|This post is part of a series of Lenten reflections using worship songs to engage the journey of Lent. Each reflection involves meditation on one song and a portion of scripture from the Gospel of Luke. These reflections are a part of the senior project of Southwestern College student Mallorie Coffman. Graphic design by Maggie Collett.You may use the Chapters for Reflection from the Gospel of Luke to shape your approach to these lyrical meditations. The author has also provided shorter focus verses.
Chapters for Reflection: Luke 9-12
How Deep the Father’s Love for Us
How deep the Father’s love for us,
When speaking about “How Deep the Father’s Love for Us,” Stuart Townend said that the melody came almost instantaneously to him. So instantly, that he listened to the music he had come across in the past few months to see if he had heard it recently. After searching, he found the melody nowhere else. It was a true original and had come naturally to him. This melody was a gift from God and an opportunity to use this gift to praise God’s name. There are times in life when something comes so innately we call it a gift, but don’t credit the Giver. What is something in your life that you boast in? How can you better praise God for these gifts in your life?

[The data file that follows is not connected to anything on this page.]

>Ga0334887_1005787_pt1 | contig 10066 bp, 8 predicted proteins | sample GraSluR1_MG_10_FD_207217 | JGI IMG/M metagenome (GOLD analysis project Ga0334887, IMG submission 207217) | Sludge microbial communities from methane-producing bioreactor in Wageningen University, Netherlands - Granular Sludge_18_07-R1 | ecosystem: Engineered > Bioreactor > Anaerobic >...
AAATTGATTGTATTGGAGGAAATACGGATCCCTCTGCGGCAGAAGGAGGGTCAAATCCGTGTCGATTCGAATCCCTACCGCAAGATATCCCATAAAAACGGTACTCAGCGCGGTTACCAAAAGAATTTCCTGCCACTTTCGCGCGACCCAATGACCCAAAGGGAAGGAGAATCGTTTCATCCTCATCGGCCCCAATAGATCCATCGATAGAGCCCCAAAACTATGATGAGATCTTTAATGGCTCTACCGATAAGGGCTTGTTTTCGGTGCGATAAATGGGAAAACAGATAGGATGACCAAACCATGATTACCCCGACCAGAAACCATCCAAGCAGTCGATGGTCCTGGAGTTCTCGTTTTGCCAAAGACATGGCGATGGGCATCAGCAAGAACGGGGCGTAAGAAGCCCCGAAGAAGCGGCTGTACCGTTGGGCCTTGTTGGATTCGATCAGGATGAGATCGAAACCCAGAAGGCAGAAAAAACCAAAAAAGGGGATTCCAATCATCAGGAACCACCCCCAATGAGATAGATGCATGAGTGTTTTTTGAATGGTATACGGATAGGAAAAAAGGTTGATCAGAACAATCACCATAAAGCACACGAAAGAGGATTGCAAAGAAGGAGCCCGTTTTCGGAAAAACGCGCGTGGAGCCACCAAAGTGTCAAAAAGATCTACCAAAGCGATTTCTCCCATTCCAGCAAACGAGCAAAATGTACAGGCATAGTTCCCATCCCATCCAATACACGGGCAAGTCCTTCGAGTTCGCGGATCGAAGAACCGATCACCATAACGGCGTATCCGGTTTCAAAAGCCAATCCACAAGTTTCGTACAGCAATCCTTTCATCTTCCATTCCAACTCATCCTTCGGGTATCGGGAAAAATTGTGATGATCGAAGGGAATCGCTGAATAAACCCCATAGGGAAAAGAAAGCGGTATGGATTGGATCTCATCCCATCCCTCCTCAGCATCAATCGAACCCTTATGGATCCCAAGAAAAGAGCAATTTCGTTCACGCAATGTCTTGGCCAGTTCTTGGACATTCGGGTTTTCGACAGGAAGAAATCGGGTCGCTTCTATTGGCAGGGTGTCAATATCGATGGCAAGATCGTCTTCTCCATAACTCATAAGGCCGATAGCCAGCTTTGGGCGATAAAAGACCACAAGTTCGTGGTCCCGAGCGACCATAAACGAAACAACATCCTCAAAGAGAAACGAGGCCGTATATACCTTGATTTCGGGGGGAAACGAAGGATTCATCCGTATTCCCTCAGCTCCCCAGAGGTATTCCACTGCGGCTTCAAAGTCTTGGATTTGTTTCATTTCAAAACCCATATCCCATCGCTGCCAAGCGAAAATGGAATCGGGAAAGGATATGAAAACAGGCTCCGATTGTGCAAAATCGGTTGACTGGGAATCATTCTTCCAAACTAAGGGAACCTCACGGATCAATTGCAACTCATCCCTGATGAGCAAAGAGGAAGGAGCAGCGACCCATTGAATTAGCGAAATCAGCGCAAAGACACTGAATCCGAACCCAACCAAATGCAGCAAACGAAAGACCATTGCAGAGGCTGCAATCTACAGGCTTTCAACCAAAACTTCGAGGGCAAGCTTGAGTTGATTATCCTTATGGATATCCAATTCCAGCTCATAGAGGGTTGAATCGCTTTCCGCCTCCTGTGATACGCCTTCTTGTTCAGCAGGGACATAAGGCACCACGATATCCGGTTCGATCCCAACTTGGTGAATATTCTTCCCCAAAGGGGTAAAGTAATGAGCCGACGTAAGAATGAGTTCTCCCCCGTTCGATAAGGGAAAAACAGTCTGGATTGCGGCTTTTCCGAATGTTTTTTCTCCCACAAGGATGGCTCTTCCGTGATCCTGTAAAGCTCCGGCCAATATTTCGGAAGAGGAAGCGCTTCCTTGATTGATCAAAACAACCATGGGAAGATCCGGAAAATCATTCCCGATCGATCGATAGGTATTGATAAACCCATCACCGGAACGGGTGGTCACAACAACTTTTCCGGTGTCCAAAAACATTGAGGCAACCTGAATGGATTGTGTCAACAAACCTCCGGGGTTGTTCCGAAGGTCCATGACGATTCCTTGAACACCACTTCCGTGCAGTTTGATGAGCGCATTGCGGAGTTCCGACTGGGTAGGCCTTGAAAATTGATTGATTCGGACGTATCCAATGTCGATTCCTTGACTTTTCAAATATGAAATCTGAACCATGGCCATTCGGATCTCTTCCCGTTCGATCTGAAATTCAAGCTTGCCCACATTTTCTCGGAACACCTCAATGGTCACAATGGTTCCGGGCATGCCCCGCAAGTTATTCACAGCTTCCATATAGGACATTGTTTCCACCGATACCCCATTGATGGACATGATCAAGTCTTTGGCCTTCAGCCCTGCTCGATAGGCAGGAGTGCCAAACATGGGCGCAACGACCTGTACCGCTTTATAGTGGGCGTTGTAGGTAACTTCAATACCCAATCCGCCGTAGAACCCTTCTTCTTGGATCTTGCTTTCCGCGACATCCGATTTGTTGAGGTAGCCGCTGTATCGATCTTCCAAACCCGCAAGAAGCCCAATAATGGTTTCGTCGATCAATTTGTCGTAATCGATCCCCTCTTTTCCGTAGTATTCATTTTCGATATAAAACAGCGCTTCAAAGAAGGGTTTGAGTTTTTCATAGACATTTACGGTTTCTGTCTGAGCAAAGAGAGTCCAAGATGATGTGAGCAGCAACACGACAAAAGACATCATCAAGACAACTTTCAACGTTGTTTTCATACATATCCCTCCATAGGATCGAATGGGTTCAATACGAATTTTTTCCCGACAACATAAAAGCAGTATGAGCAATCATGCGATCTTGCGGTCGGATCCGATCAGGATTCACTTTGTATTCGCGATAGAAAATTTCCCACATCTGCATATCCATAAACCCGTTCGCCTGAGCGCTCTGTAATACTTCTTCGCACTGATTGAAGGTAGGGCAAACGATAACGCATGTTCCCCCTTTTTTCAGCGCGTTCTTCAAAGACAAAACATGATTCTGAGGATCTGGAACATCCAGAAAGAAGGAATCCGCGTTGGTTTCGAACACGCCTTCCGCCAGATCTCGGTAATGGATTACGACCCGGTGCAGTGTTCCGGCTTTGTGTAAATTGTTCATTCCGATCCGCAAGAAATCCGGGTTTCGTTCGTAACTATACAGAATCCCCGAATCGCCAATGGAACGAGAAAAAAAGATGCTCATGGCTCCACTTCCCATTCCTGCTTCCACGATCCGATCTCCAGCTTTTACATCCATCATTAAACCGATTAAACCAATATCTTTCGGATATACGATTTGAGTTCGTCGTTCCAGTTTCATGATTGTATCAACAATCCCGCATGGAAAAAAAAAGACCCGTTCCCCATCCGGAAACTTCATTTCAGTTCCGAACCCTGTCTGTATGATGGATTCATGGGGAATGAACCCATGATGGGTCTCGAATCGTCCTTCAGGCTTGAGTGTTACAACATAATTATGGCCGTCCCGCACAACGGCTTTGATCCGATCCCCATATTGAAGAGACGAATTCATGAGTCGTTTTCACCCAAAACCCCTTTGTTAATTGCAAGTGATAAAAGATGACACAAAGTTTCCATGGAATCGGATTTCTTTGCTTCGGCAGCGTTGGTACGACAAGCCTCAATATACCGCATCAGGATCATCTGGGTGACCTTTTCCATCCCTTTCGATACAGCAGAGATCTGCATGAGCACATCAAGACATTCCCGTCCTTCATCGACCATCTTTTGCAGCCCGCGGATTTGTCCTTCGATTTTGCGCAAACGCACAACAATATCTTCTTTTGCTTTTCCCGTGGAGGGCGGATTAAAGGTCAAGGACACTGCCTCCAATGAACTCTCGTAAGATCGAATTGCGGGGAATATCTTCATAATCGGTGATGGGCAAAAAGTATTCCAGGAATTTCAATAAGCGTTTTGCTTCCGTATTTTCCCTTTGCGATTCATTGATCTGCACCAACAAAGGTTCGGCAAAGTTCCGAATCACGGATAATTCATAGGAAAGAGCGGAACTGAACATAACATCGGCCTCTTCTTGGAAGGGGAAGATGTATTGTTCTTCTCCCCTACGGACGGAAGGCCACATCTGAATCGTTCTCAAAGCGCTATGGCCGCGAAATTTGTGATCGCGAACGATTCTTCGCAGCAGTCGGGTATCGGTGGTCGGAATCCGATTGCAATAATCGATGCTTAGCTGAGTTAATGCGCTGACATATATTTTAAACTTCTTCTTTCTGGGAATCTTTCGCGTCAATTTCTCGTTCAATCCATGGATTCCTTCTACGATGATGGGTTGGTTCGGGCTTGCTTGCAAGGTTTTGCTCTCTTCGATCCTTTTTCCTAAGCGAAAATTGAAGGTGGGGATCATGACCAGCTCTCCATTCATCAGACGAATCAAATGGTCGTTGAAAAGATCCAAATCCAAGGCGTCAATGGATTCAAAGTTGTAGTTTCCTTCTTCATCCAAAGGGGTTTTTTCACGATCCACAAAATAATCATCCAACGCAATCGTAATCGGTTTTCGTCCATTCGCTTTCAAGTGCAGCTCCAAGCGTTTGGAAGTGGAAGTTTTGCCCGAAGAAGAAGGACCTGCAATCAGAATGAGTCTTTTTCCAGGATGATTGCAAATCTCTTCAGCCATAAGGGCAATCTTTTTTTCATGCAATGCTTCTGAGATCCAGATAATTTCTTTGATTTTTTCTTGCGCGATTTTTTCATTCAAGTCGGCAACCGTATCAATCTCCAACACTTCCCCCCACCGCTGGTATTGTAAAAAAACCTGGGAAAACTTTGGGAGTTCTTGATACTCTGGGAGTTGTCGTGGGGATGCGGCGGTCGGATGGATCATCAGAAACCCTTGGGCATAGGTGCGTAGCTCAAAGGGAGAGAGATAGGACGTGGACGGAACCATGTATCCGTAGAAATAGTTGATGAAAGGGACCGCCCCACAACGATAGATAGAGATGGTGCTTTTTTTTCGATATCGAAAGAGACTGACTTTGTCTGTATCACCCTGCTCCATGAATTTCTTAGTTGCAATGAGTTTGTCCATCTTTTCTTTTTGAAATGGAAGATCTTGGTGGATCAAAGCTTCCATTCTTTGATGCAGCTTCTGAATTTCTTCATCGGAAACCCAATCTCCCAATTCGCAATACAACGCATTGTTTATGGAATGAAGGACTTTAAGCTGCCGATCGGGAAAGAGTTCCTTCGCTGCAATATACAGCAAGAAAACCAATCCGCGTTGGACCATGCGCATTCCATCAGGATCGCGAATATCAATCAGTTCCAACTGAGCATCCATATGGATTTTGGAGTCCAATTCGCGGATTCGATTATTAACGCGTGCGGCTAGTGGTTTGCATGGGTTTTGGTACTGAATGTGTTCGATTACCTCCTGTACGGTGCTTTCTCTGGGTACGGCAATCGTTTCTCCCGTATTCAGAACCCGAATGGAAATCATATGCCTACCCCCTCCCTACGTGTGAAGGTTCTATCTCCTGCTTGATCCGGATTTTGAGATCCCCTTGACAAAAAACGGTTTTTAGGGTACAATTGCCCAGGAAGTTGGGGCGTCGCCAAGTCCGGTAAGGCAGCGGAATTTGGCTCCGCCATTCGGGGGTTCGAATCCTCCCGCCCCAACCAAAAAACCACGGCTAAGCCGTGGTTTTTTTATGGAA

In the last verse, a question is posed. “Why should I gain from His reward?” I think the question is answered in the first line of the song, because of “how deep the father’s love for us.” His love is so deep and unending, that God would sacrifice his beloved son for all people. God’s love is unconditional to every one. While our love is often conditional, what is one way we can model God’s love with our thoughts and behavior towards others?
Focus Scripture: Luke 9:21-27.
In the third verse, Townend claims that he, too, would have been a scoffer in the crowds at the Crucifixion. This is echoed in the scripture about the crowd’s shame towards Jesus and his words. There were thousands who followed Jesus to listen to his sermons, and those same thousands were there to shout “Crucify Him.” It is easy to become swept up in the flow of this world. How can you reject those who lead you astray? Are there people, activities, or items in your life that open the door for the evil one to enter?
In Luke 9:23, Jesus commands his disciples to “take up their cross daily and follow [him].” As Jesus took up his cross for our sins, we should do the same every day just as Jesus instructed. As you go through your routine this next week, concentrate on how you can serve God daily through your actions, no matter how seemingly small. Take the time to model God’s love in a way honors the cross and credits the Giver.
— Mallorie Coffman